Study of the Effects of Iron Levels on the Lungs at High Altitude

2014-08-27 03:20:17 | BioPortfolio


The study hypothesis is that body iron levels are important in determining the increase in lung blood pressure that occurs in response to low oxygen levels. The purpose of this study is to determine whether this is true at high altitude, where oxygen levels are low.


Pulmonary hypertensive disorders frequently complicate hypoxic lung disease and worsen patient survival. Hypoxia-induced pulmonary hypertension is also a major cause of morbidity at high altitude. Hypoxia causes pulmonary hypertension through hypoxic pulmonary vasoconstriction and vascular remodelling. These processes are thought to be regulated at least in part by the hypoxia-inducible factor (HIF) family of transcription factors, which coordinate intracellular responses to hypoxia throughout the body.

HIF is regulated through a cellular degradation process that requires iron as an obligate cofactor. In cultured cells HIF degradation is inhibited by reduction in iron (by chelation with desferrioxamine) and potentiated by iron supplementation. In humans, we have recently shown that, in laboratory experiments lasting 8 hours, acute iron supplementation blunts the pulmonary vascular response to hypoxia, while acute iron chelation with desferrioxamine enhances the response.

This suggests that iron may also affect the pulmonary artery pressure response to hypoxia over longer time periods. The purpose of this study is to investigate this link between iron and the pulmonary artery pressure response to hypoxia, through a study conducted at high altitude allowing concurrent exposure of larger numbers of participants to environmental hypoxia. We wish to explore the extent and the time-course of the effect of iron on pulmonary artery pressure. Cerro de Pascu (4,340 m) in Peru provides the unique ability to make rapid transitions from sea level to high altitude (6-8 hours by road), together with the requisite research facilities. Also, one part of this study involves recruitment of patients with chronic mountain sickness, of whom there are many living in Cerro de Pasco.

Study Design

Allocation: Randomized, Control: Placebo Control, Endpoint Classification: Efficacy Study, Intervention Model: Crossover Assignment, Masking: Double Blind (Subject, Caregiver, Investigator, Outcomes Assessor), Primary Purpose: Basic Science


Pulmonary Hypertension


Iron sucrose, Normal saline, Venesection, Iron sucrose, Normal saline


Universidad Peruana Cayetano Heredia




University of Oxford

Results (where available)

View Results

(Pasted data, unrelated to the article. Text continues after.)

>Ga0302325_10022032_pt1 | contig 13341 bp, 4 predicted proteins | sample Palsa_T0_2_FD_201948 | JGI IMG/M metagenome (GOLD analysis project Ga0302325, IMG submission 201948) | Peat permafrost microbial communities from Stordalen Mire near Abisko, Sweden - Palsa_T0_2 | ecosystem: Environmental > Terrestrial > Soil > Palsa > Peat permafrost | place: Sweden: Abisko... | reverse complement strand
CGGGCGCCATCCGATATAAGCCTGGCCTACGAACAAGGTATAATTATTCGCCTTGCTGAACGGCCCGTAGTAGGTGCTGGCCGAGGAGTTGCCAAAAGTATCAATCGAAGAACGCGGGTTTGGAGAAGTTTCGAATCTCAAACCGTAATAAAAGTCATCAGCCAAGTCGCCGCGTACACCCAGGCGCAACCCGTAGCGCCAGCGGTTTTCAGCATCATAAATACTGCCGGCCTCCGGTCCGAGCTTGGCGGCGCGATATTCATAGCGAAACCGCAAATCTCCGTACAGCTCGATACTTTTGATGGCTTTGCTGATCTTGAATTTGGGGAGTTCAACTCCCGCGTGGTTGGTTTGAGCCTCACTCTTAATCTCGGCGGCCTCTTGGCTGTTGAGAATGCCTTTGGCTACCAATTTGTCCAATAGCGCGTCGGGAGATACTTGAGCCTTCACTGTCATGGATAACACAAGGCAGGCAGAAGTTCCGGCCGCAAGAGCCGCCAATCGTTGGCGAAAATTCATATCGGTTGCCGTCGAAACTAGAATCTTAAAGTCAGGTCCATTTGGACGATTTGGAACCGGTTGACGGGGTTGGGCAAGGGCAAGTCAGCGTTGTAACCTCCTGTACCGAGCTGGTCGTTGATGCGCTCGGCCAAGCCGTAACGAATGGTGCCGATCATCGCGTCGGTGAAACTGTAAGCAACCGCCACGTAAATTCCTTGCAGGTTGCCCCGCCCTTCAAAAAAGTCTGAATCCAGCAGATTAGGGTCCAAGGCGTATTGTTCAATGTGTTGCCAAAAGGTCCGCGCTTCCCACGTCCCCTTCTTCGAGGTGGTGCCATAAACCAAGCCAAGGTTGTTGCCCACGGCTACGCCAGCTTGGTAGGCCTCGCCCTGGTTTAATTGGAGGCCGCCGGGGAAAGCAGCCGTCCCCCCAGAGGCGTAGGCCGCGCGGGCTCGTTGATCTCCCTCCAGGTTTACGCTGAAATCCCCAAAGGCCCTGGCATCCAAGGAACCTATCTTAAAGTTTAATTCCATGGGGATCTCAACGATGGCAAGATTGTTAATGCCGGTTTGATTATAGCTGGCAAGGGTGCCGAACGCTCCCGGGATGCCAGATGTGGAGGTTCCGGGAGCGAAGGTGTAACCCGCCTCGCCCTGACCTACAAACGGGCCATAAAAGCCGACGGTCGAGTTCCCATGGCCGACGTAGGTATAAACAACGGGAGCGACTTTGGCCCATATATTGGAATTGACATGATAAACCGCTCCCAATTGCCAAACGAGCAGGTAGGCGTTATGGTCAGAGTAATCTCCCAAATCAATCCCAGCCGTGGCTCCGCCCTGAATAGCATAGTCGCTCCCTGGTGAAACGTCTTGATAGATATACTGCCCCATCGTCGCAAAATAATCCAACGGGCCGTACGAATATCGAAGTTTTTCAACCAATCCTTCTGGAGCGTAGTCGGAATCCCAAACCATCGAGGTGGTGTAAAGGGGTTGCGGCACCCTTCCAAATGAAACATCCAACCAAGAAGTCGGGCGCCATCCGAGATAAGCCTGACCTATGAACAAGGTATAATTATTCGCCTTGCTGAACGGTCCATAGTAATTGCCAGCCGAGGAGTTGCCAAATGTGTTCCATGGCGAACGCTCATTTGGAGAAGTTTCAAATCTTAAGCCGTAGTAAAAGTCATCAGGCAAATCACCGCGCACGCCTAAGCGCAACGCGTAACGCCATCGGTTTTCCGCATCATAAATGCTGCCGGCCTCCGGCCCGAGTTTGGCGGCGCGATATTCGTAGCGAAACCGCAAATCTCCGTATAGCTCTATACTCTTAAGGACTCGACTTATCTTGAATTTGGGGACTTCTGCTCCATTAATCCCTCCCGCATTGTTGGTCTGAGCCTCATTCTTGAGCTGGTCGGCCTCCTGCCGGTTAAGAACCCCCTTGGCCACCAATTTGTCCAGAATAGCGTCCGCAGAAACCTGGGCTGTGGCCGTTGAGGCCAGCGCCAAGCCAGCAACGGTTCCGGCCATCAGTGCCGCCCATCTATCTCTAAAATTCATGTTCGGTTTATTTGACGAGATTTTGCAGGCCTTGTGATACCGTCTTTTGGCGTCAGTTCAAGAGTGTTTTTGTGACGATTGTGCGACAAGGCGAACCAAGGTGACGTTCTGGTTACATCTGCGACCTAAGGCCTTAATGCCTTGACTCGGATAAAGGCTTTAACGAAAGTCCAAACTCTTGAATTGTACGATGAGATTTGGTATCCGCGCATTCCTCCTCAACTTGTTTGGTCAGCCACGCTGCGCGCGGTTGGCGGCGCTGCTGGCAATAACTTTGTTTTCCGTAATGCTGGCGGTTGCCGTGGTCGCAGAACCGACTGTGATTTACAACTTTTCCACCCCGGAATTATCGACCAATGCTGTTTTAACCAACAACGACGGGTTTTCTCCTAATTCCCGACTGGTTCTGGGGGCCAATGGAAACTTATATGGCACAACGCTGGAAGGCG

Published on BioPortfolio: 2014-08-27T03:20:17-0400

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Medical and Biotech [MESH] Definitions

An excessive accumulation of iron in the body due to a greater than normal absorption of iron from the gastrointestinal tract or from parenteral injection. This may arise from idiopathic hemochromatosis, excessive iron intake, chronic alcoholism, certain types of refractory anemia, or transfusional hemosiderosis. (From Churchill's Illustrated Medical Dictionary, 1989)

Iron or iron compounds used in foods or as food. Dietary iron is important in oxygen transport and the synthesis of the iron-porphyrin proteins hemoglobin, myoglobin, cytochromes, and cytochrome oxidase. Insufficient amounts of dietary iron can lead to iron-deficiency anemia.

A multifunctional iron-sulfur protein that is both an iron regulatory protein and cytoplasmic form of aconitate hydratase. It binds to iron regulatory elements found on mRNAs involved in iron metabolism and regulates their translation. Its rate of degradation is increased in the presence of IRON.

Anemia characterized by a decrease in the ratio of the weight of hemoglobin to the volume of the erythrocyte, i.e., the mean corpuscular hemoglobin concentration is less than normal. The individual cells contain less hemoglobin than they could have under optimal conditions. Hypochromic anemia may be caused by iron deficiency from a low iron intake, diminished iron absorption, or excessive iron loss. It can also be caused by infections or other diseases, therapeutic drugs, lead poisoning, and other conditions. (Stedman, 25th ed; from Miale, Laboratory Medicine: Hematology, 6th ed, p393)

Sucrose present in the diet. It is added to food and drinks as a sweetener.

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